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Faulkner set to debut as England eyes 4-0 scoreline

Watson to bat at No. 3 as Australia rejigs line-up yet again in search of its first win of the 2013 Ashes

Faulkner set to debut as England eyes 4-0 scoreline - Cricket News
James Faulkner will make his debut against a dominant England team, determined to finish the series at 4-0.
England heads to The Oval in London with a chance of producing one of its most dominant series results in Ashes history. Only three times in the last century has Australia failed to win a Test while visiting England: in 1926, 1953, and 1977. Keen to establish itself as a ruthless side, England’s third win at Durham won’t be enough to stop it from looking for a fourth.

The Australians would feel they don’t deserve to join the ranks of earlier winless sides, and it’s hard to disagree. Even 3-1 would be a slightly unfair summary of this series, while 4-0 would be a numerical misrepresentation.

Alastair Cook, England’s captain, said his side was still “desperate to win”, despite conceding that it was “nice not to have the pressure” of the series remaining undecided. England has never won four Tests in a home Ashes, and to do so, said Cook, would be a special achievement.

His counterpart Michael Clarke doesn’t see this as a dead rubber either. “We’ve lost the series but we’ve still got a lot to gain. The fact that we’ve got a lot of cricket to play against England over the next 12 months is extra motivation, but I don’t think we need any extra motivation. We need to go out and perform like we did in Manchester.”

Changes will be few in England’s side, only Tim Bresnan’s injury clearing the way for the giant jaw of Chris Tremlett to chomp its way back into the side, while young left-arm spinner Simon Kerrigan has also joined the squad but is unlikely to play. Jonny Bairstow will keep his place for this Test, but could lose his seat on the plane to Australia without an innings of substance.

Australia, though, remains unsettled, declining a great chance to field an unchanged side for once this summer. Ryan Harris will not be rested – it would be poor reward for a man who wants to make up years of lost time, and who is just as likely to re-injure himself buying a carton of juice in a Tesco Metro – while Shane Watson is fit to play. Mitchell Starc, though, continues his career pattern of one Test on, one Test off, replacing Jackson Bird after a single outing.

Far more bizarre and even troubling is James Faulkner making his debut at the expense of Usman Khawaja, another player yet to receive a consistent run at Test level. Dropping a No. 3 batsman for a bowling all-rounder means the nomadic Shane Watson will take Khawaja’s job, with Faulkner at seven.

None of this makes the slightest kind of sense. The hyperbole about this being Australia’s worst Ashes side isn’t true, but mainly because Australia’s bowlers can’t be faulted. England hasn’t passed 400 in eight innings, nor declared once. Its average for completed innings is a modest 319. Without Ian Bell’s three centuries (and an ominous 4 not out ruined by rain), those numbers would be slender indeed. Australia has bowled tightly and in partnerships, as shown by wicketkeeper Brad Haddin moving within three catches of Rod Marsh’s world-record 28 dismissals in a series.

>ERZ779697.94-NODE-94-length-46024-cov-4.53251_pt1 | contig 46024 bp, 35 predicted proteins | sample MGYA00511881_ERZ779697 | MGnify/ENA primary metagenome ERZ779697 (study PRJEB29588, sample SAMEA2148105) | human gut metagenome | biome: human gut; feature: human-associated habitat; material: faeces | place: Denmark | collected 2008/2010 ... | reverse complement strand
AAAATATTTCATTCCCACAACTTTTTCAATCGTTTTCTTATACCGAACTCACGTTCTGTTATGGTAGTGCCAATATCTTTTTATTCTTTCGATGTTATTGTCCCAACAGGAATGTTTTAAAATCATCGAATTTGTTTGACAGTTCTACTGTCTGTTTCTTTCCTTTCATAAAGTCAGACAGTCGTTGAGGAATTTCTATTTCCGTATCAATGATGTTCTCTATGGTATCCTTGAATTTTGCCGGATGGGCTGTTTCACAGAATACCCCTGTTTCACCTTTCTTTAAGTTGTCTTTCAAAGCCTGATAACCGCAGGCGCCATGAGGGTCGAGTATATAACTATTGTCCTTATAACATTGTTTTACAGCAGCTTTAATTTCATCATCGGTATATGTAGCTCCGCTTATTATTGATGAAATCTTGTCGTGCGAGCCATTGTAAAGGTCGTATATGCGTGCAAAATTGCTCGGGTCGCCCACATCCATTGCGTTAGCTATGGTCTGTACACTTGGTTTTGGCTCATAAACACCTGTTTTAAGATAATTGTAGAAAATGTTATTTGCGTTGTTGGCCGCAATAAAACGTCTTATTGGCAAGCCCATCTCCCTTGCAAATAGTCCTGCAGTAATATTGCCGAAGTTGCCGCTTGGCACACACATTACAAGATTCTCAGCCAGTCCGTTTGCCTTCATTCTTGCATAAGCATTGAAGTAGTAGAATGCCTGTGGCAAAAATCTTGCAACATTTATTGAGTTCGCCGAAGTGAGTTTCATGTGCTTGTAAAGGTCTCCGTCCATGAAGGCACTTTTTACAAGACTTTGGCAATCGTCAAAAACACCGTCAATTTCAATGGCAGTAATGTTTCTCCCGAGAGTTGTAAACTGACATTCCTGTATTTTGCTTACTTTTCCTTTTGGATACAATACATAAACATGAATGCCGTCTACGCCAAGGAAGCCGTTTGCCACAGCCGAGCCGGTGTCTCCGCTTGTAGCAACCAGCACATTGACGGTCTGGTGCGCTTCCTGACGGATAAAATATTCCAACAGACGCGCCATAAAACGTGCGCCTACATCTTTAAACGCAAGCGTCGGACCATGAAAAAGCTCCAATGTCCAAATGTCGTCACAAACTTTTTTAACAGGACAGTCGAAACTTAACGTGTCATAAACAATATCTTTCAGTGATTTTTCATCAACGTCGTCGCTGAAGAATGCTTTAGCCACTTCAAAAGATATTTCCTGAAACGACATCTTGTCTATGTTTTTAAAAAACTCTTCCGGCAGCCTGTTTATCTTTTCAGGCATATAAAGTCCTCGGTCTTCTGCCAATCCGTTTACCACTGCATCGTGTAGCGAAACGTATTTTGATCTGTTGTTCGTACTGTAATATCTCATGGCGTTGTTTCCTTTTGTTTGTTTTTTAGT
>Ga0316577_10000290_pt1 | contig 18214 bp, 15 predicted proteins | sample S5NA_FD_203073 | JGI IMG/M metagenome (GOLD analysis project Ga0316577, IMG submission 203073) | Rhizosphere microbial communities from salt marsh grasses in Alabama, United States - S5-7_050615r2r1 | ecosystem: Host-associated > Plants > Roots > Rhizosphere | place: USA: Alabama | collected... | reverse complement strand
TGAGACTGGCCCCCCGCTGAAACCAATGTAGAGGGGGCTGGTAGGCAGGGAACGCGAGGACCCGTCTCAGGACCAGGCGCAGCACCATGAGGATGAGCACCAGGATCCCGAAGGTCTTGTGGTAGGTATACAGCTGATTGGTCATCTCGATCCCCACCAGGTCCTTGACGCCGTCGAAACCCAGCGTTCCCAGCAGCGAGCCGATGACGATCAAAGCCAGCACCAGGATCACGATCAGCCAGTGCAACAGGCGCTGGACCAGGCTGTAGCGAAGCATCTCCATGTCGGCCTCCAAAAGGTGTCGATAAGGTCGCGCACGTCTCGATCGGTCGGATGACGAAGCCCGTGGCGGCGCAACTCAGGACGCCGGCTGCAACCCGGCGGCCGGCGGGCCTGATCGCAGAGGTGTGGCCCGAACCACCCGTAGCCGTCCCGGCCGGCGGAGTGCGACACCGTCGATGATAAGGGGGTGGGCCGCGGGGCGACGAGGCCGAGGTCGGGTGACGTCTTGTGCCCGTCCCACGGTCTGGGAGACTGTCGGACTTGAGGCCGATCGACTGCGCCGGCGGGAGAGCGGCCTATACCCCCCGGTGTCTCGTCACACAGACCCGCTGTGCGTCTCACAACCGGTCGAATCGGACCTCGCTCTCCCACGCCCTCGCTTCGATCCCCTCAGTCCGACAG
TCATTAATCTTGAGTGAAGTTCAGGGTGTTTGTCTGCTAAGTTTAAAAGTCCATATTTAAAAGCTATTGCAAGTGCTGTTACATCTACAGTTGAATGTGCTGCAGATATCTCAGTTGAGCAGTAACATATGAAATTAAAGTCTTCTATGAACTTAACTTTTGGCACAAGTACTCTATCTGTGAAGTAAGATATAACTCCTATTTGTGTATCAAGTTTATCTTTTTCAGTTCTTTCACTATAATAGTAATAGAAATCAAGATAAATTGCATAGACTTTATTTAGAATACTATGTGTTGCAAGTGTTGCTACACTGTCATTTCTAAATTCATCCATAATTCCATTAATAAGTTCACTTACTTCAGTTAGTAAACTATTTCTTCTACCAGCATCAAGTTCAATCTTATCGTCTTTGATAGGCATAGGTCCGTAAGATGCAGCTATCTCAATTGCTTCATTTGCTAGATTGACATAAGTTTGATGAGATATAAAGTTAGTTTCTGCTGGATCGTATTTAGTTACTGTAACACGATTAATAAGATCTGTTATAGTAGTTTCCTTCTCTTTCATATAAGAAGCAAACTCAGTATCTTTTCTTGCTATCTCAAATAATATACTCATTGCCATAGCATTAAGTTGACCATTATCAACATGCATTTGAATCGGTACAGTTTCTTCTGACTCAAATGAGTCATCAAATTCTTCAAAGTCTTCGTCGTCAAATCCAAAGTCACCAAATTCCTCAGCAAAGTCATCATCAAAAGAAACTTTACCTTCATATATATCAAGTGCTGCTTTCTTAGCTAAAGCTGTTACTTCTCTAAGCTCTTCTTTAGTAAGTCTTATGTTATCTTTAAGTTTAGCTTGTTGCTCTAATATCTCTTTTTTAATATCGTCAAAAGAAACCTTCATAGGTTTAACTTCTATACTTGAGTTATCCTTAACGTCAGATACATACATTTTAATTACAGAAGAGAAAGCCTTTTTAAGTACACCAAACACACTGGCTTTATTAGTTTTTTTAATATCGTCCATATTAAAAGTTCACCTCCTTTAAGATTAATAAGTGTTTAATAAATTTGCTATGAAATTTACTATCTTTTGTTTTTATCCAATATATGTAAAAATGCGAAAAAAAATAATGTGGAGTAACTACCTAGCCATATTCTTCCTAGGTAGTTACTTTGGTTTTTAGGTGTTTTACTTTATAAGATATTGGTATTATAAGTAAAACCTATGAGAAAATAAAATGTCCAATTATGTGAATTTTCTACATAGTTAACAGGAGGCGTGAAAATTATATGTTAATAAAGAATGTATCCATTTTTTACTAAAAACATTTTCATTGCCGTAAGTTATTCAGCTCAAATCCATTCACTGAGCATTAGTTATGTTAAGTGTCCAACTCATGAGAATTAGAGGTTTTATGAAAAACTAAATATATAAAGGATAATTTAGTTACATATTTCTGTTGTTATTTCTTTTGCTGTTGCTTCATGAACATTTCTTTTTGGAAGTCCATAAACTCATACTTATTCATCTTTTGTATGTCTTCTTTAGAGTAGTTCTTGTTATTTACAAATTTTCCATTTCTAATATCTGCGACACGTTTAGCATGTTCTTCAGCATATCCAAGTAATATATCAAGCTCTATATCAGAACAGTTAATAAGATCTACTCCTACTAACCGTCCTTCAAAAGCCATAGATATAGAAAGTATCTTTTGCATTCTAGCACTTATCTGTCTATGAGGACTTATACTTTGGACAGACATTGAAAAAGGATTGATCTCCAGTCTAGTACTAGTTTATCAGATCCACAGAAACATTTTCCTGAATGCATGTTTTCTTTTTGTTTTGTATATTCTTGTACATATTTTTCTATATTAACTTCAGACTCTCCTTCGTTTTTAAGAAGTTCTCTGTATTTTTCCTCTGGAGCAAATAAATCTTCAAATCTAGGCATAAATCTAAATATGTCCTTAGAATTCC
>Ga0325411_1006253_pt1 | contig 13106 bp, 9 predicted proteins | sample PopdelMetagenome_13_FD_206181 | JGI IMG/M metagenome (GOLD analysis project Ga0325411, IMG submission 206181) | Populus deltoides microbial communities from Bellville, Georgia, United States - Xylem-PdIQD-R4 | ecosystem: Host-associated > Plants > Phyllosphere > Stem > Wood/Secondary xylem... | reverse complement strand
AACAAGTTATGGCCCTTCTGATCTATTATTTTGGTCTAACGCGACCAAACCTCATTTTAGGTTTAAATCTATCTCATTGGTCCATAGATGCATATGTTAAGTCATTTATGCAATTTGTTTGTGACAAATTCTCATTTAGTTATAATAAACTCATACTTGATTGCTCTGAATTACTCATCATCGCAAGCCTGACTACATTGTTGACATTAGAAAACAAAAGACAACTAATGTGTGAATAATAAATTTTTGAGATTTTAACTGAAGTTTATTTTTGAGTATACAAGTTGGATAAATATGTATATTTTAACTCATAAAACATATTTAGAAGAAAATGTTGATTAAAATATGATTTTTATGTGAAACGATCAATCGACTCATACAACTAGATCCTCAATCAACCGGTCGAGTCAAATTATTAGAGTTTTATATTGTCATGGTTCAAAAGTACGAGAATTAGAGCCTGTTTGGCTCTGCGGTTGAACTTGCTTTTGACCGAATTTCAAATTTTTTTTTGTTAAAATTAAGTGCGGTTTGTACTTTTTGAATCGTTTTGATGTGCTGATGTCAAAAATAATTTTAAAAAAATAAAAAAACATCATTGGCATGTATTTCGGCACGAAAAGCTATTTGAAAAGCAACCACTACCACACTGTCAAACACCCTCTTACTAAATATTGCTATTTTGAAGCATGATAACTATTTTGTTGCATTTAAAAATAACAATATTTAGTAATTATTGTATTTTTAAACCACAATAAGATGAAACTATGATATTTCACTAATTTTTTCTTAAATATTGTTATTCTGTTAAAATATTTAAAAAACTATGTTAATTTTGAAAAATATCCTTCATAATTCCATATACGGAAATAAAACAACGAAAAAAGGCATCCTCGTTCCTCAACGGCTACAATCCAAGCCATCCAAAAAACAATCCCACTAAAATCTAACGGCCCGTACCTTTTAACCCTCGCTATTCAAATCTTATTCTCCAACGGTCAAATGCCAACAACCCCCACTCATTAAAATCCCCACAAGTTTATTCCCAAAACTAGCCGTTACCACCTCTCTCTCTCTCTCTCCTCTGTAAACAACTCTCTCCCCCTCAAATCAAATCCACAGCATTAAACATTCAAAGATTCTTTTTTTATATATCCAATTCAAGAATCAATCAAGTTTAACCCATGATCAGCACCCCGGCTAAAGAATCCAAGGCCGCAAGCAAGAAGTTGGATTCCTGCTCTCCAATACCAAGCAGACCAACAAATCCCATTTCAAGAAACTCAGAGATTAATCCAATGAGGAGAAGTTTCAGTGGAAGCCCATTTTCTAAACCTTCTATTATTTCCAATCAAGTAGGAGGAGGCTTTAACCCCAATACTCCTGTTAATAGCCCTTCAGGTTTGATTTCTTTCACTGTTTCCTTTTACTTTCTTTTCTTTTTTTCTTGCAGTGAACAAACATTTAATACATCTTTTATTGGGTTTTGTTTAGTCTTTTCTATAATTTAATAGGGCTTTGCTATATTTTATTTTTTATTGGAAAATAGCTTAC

In each Test, even Lord’s, Australia has held dominant positions, mostly by bowling first. Its losses have come about because these positions were surrendered by a top six who can’t perform with any collective regularity. The second coming of Chris Rogers aside, Australia’s batsmen have failed too often. The side may have declared twice, with a high score of 527/7, but its other six innings have seen it bowled out for under 300, with an average score of 239.

Where Australia’s bowlers have been determined and consistent, England’s have been the more dangerous, sporadically producing devastating spells. Jimmy Anderson did the damage at Trent Bridge, Graeme Swann at Lord’s, Stuart Broad at Chester-le-Street. Perhaps it will be Jonathan Trott’s turn at The Oval.

The Australian response to all this is to include a sixth bowler, fill two batting spots with all-rounders who average in the low 30s, and push a boom-bust keeper into the top six. It is a move that could be described as curious.

The decision hints at surrender, giving someone a debut just for the sake of it. While some expect an (all too) late flurry, subsidence looks more likely. England will be confident and relaxed. The Australian panic at Durham, the flinch-like reaction of batsmen playing across the line when Bell had shown the saintly virtue of a straight bat, tell of a batting side whose confidence is not only full of holes, it has an engine on fire.

That said, The Oval has been a place of unlikely triumph and redemption. Think Kevin Pietersen’s Ashes-sealing hundred for the one-time underdogs; Steve Waugh’s 157 on one leg against Caddick, Gough and deep-vein thrombosis; Justin Langer’s comeback hundred as a reinvented opener after Michael Slater was released into the wild.

For Australia, redemption will depend on avoiding despondency. For England, a final chapter of triumph will depend on avoiding complacency. With the series dead, the greater interest may be individual: whether the likes of Starc, Tremlett, Bairstow, or Faulkner can do something to prove they belong at this level. That, more than a win or loss here, may have ramifications for The Ashes Part II, coming soon to an Australian ground near you.

Teams: (likely)

England: Alastair Cook (c), Joe Root, Jonathan Trott, Kevin Pietersen, Ian Bell, Jonny Bairstow, Matt Prior (wk), Stuart Broad, Graeme Swann, James Anderson, Chris Tremlett

Australia: Chris Rogers, David Warner, Shane Watson, Michael Clarke (c), Steve Smith, Brad Haddin (wk), James Faulkner, Peter Siddle, Mitchell Starc, Ryan Harris, Nathan Lyon

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